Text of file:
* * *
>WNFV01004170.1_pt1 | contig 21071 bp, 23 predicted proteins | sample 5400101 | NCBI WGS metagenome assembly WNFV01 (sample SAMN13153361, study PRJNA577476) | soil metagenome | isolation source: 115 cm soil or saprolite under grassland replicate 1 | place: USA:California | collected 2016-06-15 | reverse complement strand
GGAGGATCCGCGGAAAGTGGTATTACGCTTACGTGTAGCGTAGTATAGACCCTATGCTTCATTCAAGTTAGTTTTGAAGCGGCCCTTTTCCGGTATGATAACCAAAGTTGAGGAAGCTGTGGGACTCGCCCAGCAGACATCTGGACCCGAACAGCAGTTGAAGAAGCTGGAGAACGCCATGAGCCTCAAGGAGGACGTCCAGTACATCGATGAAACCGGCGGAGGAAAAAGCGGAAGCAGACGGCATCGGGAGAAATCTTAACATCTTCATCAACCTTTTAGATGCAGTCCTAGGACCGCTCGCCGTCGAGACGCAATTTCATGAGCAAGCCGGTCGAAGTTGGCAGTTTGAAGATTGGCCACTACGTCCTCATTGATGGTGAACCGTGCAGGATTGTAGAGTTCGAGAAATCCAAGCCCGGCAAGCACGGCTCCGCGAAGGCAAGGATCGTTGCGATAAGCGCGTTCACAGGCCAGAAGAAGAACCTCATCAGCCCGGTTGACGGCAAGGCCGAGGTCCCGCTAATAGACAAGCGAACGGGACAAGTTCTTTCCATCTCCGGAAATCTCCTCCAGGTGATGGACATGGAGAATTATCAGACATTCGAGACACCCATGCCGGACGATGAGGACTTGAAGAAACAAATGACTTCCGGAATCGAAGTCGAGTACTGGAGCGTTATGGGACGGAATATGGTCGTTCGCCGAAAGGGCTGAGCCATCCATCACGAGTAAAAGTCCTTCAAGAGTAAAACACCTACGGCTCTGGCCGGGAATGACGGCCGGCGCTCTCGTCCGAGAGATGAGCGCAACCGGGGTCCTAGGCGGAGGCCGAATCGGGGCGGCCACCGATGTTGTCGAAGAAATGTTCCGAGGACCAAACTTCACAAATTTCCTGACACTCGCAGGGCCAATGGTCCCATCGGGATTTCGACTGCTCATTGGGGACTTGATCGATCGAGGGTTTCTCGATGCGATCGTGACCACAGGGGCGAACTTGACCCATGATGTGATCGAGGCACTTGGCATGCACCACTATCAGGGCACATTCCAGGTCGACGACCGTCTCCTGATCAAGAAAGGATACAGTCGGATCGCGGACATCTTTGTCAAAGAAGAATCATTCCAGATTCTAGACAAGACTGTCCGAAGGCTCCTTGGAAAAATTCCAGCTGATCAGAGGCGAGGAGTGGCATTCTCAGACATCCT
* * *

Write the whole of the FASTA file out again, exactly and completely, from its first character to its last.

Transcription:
>WNFV01004170.1_pt1 | contig 21071 bp, 23 predicted proteins | sample 5400101 | NCBI WGS metagenome assembly WNFV01 (sample SAMN13153361, study PRJNA577476) | soil metagenome | isolation source: 115 cm soil or saprolite under grassland replicate 1 | place: USA:California | collected 2016-06-15 | reverse complement strand
GGAGGATCCGCGGAAAGTGGTATTACGCTTACGTGTAGCGTAGTATAGACCCTATGCTTCATTCAAGTTAGTTTTGAAGCGGCCCTTTTCCGGTATGATAACCAAAGTTGAGGAAGCTGTGGGACTCGCCCAGCAGACATCTGGACCCGAACAGCAGTTGAAGAAGCTGGAGAACGCCATGAGCCTCAAGGAGGACGTCCAGTACATCGATGAAACCGGCGGAGGAAAAAGCGGAAGCAGACGGCATCGGGAGAAATCTTAACATCTTCATCAACCTTTTAGATGCAGTCCTAGGACCGCTCGCCGTCGAGACGCAATTTCATGAGCAAGCCGGTCGAAGTTGGCAGTTTGAAGATTGGCCACTACGTCCTCATTGATGGTGAACCGTGCAGGATTGTAGAGTTCGAGAAATCCAAGCCCGGCAAGCACGGCTCCGCGAAGGCAAGGATCGTTGCGATAAGCGCGTTCACAGGCCAGAAGAAGAACCTCATCAGCCCGGTTGACGGCAAGGCCGAGGTCCCGCTAATAGACAAGCGAACGGGACAAGTTCTTTCCATCTCCGGAAATCTCCTCCAGGTGATGGACATGGAGAATTATCAGACATTCGAGACACCCATGCCGGACGATGAGGACTTGAAGAAACAAATGACTTCCGGAATCGAAGTCGAGTACTGGAGCGTTATGGGACGGAATATGGTCGTTCGCCGAAAGGGCTGAGCCATCCATCACGAGTAAAAGTCCTTCAAGAGTAAAACACCTACGGCTCTGGCCGGGAATGACGGCCGGCGCTCTCGTCCGAGAGATGAGCGCAACCGGGGTCCTAGGCGGAGGCCGAATCGGGGCGGCCACCGATGTTGTCGAAGAAATGTTCCGAGGACCAAACTTCACAAATTTCCTGACACTCGCAGGGCCAATGGTCCCATCGGGATTTCGACTGCTCATTGGGGACTTGATCGATCGAGGGTTTCTCGATGCGATCGTGACCACAGGGGCGAACTTGACCCATGATGTGATCGAGGCACTTGGCATGCACCACTATCAGGGCACATTCCAGGTCGACGACCGTCTCCTGATCAAGAAAGGATACAGTCGGATCGCGGACATCTTTGTCAAAGAAGAATCATTCCAGATTCTAGACAAGACTGTCCGAAGGCTCCTTGGAAAAATTCCAGCTGATCAGAGGCGAGGAGTGGCATTCTCAGACATCCT